Thursday, April 30, 2015
Mad Men Recap - Time & Life
It was the end of SC&P in this week's episode of Mad Men; the end of Don and Roger's dreams of running their own successful and creative ad agency, the end of Joan's hard earned position as a partner, the end of what we've watched grow and change and experience such unexpected twists and turns. "Time & Life" felt like the end of the ad agency's story in many ways, the partners are finally faced with the reality that although they've cashed in on their agency, they've also given away their independence and that they have no control over what happens to the staff they've built, their own creative aesthetic, and clients. We've witnessed so many deals, and hair-brained plans to control the company in the past that we assumed Don's last grasp to head to California would pan out, but no, this is the end.
And yet Don is left literally alone as the rest of the partners go home to cry on the shoulder of their boyfriend/kooky-French-Megan's mom/college girlfriend/slightly, less bitter ex-wife. It is a contrast that each of the partners except Don leave to a slightly better personal situation than they had before, while Don is left with no one. Startling as well, was Roger's drunken and impassioned assurance to Don: "You are okay."
But does Don have any personal integrity, strength of character, or courage to pick up the pieces of his life now that his creative independence has vanished? Is he okay if he is alone? Don couldn't even find solace or a diversion in a move to California where he has gone time and time again in his life to recreate himself and re-spark his desire for importance in his field, and sometimes even find the courage to reevaluate the mistakes he had made towards his family. Not even the hope of California is an option to him anymore. No more SC&P, no California, Don is very much alone.
But seen alongside of Don's loneliness we gain a window into Pete's relationship with Trudy. Surprisingly, Pete wasn't his usual vindictive self, he even came to Trudy's defence with the crazy principal of a prospective school for Tammy. Another absolutely perfect Pete punching scene! It was also very heartwarming that as both Pete and Trudy opened up to each other about the difficulties they have faced since separating, sharing that divorce has not been the promised land of freedom and new beginnings it's obvious they thought it would be. They are both maturing and at the same time recognizing their bond of marriage. It was nice to see that Pete had affection and care towards Trudy, and even went to check on her after their terrible day at McCann.
But the scene that had me in tears this week was Peggy's beautiful opening up to Stan. Peggy gets into a heated argument with a stage mom after the precocious young daughter staples herself with Peggy's stapler. The stage mom yells at Peggy that she can do what she likes with her kids, and Peggy can do what she likes with hers. It's very evident that the woman believes Peggy has no children. And so Peggy explains to Stan that she isn't a coldhearted person who just doesn't like kids, no -- she followed her heart and ended up in trouble, has since moved on with her life, but still cares deeply for her child who now lives with another family.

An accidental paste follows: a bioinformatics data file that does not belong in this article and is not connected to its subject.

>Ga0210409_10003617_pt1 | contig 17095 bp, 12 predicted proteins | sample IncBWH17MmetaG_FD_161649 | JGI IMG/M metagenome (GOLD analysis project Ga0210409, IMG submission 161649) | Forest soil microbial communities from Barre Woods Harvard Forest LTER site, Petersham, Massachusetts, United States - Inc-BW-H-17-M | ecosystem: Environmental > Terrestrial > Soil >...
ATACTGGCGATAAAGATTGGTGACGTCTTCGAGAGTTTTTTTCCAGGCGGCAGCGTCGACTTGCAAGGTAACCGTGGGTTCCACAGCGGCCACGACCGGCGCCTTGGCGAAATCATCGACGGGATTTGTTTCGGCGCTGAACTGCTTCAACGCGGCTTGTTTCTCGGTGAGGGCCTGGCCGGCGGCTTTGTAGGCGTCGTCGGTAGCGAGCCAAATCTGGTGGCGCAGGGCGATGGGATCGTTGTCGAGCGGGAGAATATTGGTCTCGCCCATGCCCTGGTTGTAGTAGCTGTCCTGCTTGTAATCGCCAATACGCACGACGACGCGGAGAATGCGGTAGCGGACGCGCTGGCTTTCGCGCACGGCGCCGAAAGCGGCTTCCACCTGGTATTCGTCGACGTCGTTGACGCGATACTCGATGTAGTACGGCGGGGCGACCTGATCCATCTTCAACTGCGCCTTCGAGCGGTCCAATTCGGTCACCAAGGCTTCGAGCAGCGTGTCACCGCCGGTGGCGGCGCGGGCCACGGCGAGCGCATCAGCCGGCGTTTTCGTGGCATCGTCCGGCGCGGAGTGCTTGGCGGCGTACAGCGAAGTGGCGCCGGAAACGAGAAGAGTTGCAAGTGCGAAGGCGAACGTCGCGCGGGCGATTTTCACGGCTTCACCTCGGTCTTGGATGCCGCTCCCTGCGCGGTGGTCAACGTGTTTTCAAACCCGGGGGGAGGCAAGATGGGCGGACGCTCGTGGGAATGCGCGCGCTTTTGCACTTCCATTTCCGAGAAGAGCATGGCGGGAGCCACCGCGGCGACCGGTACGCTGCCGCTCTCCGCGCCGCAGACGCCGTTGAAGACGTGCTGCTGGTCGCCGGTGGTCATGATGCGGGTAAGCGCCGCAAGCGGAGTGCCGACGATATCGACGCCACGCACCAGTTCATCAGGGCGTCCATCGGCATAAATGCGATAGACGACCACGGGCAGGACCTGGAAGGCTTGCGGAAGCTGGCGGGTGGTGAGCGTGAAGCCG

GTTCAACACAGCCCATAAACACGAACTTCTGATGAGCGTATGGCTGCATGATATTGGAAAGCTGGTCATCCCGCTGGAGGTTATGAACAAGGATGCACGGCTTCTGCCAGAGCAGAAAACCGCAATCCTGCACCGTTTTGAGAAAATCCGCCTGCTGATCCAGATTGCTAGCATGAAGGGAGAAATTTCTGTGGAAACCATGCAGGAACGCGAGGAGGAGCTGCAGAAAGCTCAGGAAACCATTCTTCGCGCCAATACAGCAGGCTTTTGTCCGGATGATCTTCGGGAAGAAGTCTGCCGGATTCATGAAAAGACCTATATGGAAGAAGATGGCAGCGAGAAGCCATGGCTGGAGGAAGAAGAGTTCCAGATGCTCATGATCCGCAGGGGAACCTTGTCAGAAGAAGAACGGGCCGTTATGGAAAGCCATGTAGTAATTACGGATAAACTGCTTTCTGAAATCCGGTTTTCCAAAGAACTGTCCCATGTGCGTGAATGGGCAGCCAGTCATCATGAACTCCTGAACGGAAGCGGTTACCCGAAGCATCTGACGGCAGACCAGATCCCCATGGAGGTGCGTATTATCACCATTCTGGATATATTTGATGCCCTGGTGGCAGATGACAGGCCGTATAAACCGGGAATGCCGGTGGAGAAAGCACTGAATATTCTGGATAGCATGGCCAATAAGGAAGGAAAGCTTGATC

Now I know that her revelation is given through the lens that she continues to suffer for giving up her child so that she could have a career, and that she cannot move on like a man could. But that is precisely what brought me to tears. No, Peggy couldn't just walk away from her unintended pregnancy. Yes, her decision to give her child a family has cost her dearly. Yes, she still cares. And it is exactly because she cares still, after all these years, that makes her a mother. It is an indelible mark, an inimitable gift, that women's hearts are branded and changed by carrying life, and no matter how hard society, feminist ideology, and equal pay try to irradiate this fact, it remains that women are meant to be mother's and that motherhood changes you.
The scene to me was so powerful because it has been so long in coming. Peggy has never spoken of her child to anyone. None of her former boyfriends, even Ted Chaugh, were ever intimate enough with Peggy to be given the honour of this knowledge. It happened with such emotional power by being shared with Stan in the office. She said it in a dignified yet completely heartbreaking way.
Peggy has become a successful woman, but also a mature woman who acknowledges and accepts her past. Her acknowledgement is so honest that it can't help but betray everything the sexual revolution promised the young, teenage Peggy who started out as a secretary. But it's the honesty that may provide Peggy with healing, she is a mother, she does deeply care that she has a child.
And so Mad Men has shown that business ventures may end, the times may change, yet the fundamental truths of life return to family and these essential relationships that define us. Motherhood is one of these essential things.
Some quick things:
- Does anyone really think Roger and Marie are a match?? She's no Mona.
- "Meredith, we should get you a bell."
- I'm still laughing at the hilarious principal scene!
- And Lou, another hilarious tie-up of a much hated character.
- Ken's moment to shut Pete and Roger down was perfect.
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